|Distributed is NOT a superset of Centralized Version Control|
|Written by Mark Domowicz|
|Friday, 25 June 2010 21:52|
NOTE: From the discussion for this article on reddit, I've noticed that many people think I'm saying that DVCS Tools cannot do everything a CVCS Tool can do. But this article is not about tools, it's about models. My point is that often a project situation can get great benefit from file locking, and that file locking is a Centralized operation, no matter if your Tools are Distributed or Centralized.
In any case, thanks for the great discussion reddit!
Linus Torvalds is a smart man, but I often get the impression that his powerful simplifying and generalizing instincts sometimes forces him into a narrow view, unable to see the software development world from a perspective other than his own. To me, the most tangible example of this is his view on Git. Git is a Distributed Version Control System (DVCS), and because it is distributed, Git is often seen as inherently superior to Centralized Version Control Systems (CVCS) such as Subversion and Perforce.
Popular Version Control Systems
In a 2007 Google Tech Talk, Linus had this to say,
"Distributed is really really central to any SCM you should ever use. So get rid of perforce. Now. It's sad, but it's so so true."
Linus is not talking about Git specifically, here. He is claiming that the Distributed Model is superior to the Centralized Model.
But this is much too big a generalization, and it is incorrect. If I had to guess, I believe the reason so many people tend to assume that DVCSs are intrinsically better than CVCSs is because they think the Distributed Model is a superset of the Centralized Model. That is, they believe that any development model that can be supported in a Centralized system can also be supported in a Distributed system, and that the Distributed system brings with it a host of additional benefits.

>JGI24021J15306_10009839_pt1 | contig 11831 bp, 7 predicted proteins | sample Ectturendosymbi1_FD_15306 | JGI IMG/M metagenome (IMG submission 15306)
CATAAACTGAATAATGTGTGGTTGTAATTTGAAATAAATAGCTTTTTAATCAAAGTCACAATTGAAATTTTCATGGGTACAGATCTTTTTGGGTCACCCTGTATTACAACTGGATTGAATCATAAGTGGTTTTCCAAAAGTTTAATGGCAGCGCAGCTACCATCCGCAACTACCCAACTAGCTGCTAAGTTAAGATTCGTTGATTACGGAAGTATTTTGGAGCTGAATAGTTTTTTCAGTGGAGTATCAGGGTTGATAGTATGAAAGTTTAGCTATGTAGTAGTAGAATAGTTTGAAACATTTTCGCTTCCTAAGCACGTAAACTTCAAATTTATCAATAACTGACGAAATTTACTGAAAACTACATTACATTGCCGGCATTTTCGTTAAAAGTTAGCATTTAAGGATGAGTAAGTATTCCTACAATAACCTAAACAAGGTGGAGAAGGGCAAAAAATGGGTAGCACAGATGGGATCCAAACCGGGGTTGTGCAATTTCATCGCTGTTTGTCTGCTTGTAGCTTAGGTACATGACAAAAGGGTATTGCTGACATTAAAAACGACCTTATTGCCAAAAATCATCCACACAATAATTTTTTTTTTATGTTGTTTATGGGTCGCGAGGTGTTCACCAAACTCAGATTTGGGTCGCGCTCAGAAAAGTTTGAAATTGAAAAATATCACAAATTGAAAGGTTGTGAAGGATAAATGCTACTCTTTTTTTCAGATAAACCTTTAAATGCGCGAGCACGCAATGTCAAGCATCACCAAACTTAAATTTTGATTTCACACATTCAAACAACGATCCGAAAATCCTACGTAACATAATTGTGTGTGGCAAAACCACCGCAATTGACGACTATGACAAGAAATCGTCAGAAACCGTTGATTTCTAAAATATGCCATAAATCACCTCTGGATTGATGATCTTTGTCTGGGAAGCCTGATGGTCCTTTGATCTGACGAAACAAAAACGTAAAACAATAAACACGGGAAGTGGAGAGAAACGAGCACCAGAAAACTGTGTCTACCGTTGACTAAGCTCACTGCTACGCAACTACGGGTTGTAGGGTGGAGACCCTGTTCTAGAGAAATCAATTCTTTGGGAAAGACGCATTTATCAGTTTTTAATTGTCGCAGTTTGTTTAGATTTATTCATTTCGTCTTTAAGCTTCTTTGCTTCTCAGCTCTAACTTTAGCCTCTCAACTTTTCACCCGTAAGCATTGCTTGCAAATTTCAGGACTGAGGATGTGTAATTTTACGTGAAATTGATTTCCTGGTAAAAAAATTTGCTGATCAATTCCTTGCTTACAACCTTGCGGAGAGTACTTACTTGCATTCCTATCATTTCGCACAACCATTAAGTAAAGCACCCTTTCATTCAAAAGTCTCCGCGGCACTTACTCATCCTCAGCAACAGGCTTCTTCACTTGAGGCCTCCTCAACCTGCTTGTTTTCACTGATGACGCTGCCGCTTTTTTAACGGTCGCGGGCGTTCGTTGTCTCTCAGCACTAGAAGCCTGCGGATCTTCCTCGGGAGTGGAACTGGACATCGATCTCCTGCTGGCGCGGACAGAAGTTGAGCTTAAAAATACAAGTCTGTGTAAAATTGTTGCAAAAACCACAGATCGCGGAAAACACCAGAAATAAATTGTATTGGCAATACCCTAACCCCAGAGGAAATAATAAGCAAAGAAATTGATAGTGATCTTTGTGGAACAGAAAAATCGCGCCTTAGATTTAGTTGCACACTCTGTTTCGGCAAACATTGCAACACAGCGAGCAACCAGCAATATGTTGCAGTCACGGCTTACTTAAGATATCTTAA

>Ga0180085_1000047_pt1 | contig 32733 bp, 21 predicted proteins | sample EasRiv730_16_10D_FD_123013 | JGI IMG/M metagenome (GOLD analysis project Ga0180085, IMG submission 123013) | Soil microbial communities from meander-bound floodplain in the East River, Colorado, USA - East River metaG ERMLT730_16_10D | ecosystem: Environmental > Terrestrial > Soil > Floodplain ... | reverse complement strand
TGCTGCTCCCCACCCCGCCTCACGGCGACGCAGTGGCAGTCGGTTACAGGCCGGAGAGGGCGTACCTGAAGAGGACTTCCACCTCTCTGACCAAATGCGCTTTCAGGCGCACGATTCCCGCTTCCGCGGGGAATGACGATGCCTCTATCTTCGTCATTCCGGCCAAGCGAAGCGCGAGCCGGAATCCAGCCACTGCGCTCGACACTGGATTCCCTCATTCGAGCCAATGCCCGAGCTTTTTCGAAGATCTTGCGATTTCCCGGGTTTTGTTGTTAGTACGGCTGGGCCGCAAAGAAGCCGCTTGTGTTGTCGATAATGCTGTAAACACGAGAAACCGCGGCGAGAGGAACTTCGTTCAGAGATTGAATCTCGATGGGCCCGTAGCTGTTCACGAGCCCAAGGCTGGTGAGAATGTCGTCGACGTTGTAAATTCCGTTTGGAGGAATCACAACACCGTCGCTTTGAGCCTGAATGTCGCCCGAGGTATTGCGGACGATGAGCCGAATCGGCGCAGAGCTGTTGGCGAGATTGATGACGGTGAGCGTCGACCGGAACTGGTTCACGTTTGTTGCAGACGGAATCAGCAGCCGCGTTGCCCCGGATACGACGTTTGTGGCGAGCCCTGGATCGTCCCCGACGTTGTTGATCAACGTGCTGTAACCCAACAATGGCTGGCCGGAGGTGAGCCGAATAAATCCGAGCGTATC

The best example of this is commit-access topology - the organization by which people have access to commit changes to the database. In the Centralized model, there is only one master database - a main "server" that everyone works with, and that is administered by a only handful of developers. In the Distributed model, all developers have their own private copy of the source database, and no one person's copy is a second class citizen to anybody else's. This means that everyone works with their own database, which is quite convenient, but more importantly, it means that any commit-access topology in use under a DVCS setup is one defined by the team, and not by the tool. In other words, while a CVCS, by its nature, enforces a centralized topology, with a DVCS the users can define the topology as they want it and enforce it socially.
DVCS tool users can, therefore, also choose to work in a Centralized way. And thus the misconception that the Distributed Model is a superset of the Centralized Model.
But here's the problem with Distributed. It's a poor model to use when your project has a lot of binary data. The best example I can think of is video game development (surprise!), which routinely deals with vastly more binary assets - in the form of audio files, image files, and geometry files - than code. This is bad because binary data is unmergable. Which means if two people are working on the same binary file at the same time, one of the two developers is going to lose their work when it's time to commit.
Topologies, Paul Baran, 1964 (only somewhat related to the article :)
So two developers can't work on the same binary files at the same time. Therefore it would be best if developers could somehow know when a file is "in use" and when it is "available". Of course, one way to do this would be to simply ask every developer if they are currently using the file in question. But that's a lot of overhead and quite impractical in many situations. It would be better if the VCS tool itself could keep track of when a file is, or is not, usable. Distributed systems could do this, but only if they forced every database to talk to a server, (at which point it's no longer distributed), or if all databases talked to each other, which is not only inefficient, it removes a major benefit of Distributed tools, namely, the ability to work offline.
To emphasize, I'm not talking about any specific tool. I'm talking about the model. Can a Distributed tool like Git or Mercurial be used in a centralized way? With the right features, certainly. I'm just saying that the Centralized Model can do things the Distributed Model cannot. By definition then, Distributed is not a superset of Centralized. Further, sometimes, the Centralized model is a better fit for the project, video games being a prime example. Perhaps Git is a more flexible tool than Subversion, but personally, if I have work in the Centralized Model, I'll use tools that are made for it.
And so, if I may be so bold, perhaps a more accurate statement from Linus would have been, "Distributed is really really central to any SCM you should ever use ... if the only software development you do is the kind of software development I know about."
|Last Updated on Saturday, 26 June 2010 23:59|